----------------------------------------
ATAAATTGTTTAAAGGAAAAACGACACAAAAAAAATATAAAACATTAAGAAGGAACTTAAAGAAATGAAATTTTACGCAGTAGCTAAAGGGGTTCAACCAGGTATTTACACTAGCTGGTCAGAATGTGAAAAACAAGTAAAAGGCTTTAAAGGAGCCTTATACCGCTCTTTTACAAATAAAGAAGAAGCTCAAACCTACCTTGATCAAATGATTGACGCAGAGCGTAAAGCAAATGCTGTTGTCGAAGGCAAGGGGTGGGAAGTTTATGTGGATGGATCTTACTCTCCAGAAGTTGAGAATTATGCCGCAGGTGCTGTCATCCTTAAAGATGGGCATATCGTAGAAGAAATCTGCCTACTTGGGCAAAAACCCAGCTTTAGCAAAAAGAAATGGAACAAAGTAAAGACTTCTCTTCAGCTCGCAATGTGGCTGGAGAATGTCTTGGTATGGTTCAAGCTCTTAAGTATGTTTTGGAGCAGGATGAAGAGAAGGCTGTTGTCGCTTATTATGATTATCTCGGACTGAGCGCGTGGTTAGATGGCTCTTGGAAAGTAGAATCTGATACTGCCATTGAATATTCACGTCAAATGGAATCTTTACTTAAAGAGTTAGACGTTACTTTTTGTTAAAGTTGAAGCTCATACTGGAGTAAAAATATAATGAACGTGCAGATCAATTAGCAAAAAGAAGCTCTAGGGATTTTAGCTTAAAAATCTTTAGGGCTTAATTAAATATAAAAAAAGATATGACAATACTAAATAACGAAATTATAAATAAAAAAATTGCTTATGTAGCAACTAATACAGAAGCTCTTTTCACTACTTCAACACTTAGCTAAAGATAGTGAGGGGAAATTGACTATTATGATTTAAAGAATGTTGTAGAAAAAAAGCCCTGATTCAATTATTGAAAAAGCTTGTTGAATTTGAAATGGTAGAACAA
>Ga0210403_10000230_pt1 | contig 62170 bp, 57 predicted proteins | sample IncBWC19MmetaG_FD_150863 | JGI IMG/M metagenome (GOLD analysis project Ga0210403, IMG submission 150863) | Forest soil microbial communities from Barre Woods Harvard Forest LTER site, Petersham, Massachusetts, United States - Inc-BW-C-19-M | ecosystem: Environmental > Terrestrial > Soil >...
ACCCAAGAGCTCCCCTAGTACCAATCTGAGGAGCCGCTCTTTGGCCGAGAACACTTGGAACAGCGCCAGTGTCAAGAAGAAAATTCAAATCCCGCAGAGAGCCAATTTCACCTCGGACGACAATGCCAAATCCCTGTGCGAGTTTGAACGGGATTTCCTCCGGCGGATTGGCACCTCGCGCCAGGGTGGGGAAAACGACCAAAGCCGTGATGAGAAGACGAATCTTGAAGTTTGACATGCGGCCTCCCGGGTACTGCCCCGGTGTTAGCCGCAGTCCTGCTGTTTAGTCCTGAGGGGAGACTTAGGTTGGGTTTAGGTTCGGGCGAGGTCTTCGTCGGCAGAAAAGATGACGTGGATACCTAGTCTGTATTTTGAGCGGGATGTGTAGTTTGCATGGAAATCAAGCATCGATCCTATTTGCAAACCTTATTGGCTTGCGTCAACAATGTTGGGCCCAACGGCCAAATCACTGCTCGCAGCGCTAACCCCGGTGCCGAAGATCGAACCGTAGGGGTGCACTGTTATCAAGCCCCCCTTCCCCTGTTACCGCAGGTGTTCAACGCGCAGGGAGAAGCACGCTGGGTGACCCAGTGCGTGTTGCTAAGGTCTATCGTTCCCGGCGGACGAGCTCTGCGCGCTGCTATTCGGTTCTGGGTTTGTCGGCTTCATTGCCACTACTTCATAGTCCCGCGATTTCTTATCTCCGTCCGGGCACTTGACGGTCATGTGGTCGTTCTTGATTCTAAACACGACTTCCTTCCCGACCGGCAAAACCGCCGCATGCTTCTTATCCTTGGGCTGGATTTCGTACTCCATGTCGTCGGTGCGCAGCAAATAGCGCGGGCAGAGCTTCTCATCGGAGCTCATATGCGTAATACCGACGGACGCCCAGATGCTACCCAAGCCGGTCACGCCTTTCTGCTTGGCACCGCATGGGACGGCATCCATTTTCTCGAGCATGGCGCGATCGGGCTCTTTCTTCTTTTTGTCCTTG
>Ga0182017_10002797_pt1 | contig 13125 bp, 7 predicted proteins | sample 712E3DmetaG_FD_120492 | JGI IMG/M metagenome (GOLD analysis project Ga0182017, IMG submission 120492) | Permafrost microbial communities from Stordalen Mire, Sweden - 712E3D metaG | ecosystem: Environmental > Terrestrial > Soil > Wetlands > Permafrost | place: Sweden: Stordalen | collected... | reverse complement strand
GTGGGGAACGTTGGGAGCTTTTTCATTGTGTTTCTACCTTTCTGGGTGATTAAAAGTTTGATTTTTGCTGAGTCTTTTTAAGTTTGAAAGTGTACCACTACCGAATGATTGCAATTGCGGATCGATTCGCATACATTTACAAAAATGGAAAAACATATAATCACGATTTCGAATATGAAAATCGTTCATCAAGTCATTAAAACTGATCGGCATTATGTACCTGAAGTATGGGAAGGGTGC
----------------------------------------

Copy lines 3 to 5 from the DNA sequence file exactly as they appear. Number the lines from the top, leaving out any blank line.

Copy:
ACCCAAGAGCTCCCCTAGTACCAATCTGAGGAGCCGCTCTTTGGCCGAGAACACTTGGAACAGCGCCAGTGTCAAGAAGAAAATTCAAATCCCGCAGAGAGCCAATTTCACCTCGGACGACAATGCCAAATCCCTGTGCGAGTTTGAACGGGATTTCCTCCGGCGGATTGGCACCTCGCGCCAGGGTGGGGAAAACGACCAAAGCCGTGATGAGAAGACGAATCTTGAAGTTTGACATGCGGCCTCCCGGGTACTGCCCCGGTGTTAGCCGCAGTCCTGCTGTTTAGTCCTGAGGGGAGACTTAGGTTGGGTTTAGGTTCGGGCGAGGTCTTCGTCGGCAGAAAAGATGACGTGGATACCTAGTCTGTATTTTGAGCGGGATGTGTAGTTTGCATGGAAATCAAGCATCGATCCTATTTGCAAACCTTATTGGCTTGCGTCAACAATGTTGGGCCCAACGGCCAAATCACTGCTCGCAGCGCTAACCCCGGTGCCGAAGATCGAACCGTAGGGGTGCACTGTTATCAAGCCCCCCTTCCCCTGTTACCGCAGGTGTTCAACGCGCAGGGAGAAGCACGCTGGGTGACCCAGTGCGTGTTGCTAAGGTCTATCGTTCCCGGCGGACGAGCTCTGCGCGCTGCTATTCGGTTCTGGGTTTGTCGGCTTCATTGCCACTACTTCATAGTCCCGCGATTTCTTATCTCCGTCCGGGCACTTGACGGTCATGTGGTCGTTCTTGATTCTAAACACGACTTCCTTCCCGACCGGCAAAACCGCCGCATGCTTCTTATCCTTGGGCTGGATTTCGTACTCCATGTCGTCGGTGCGCAGCAAATAGCGCGGGCAGAGCTTCTCATCGGAGCTCATATGCGTAATACCGACGGACGCCCAGATGCTACCCAAGCCGGTCACGCCTTTCTGCTTGGCACCGCATGGGACGGCATCCATTTTCTCGAGCATGGCGCGATCGGGCTCTTTCTTCTTTTTGTCCTTG
>Ga0182017_10002797_pt1 | contig 13125 bp, 7 predicted proteins | sample 712E3DmetaG_FD_120492 | JGI IMG/M metagenome (GOLD analysis project Ga0182017, IMG submission 120492) | Permafrost microbial communities from Stordalen Mire, Sweden - 712E3D metaG | ecosystem: Environmental > Terrestrial > Soil > Wetlands > Permafrost | place: Sweden: Stordalen | collected... | reverse complement strand
GTGGGGAACGTTGGGAGCTTTTTCATTGTGTTTCTACCTTTCTGGGTGATTAAAAGTTTGATTTTTGCTGAGTCTTTTTAAGTTTGAAAGTGTACCACTACCGAATGATTGCAATTGCGGATCGATTCGCATACATTTACAAAAATGGAAAAACATATAATCACGATTTCGAATATGAAAATCGTTCATCAAGTCATTAAAACTGATCGGCATTATGTACCTGAAGTATGGGAAGGGTGC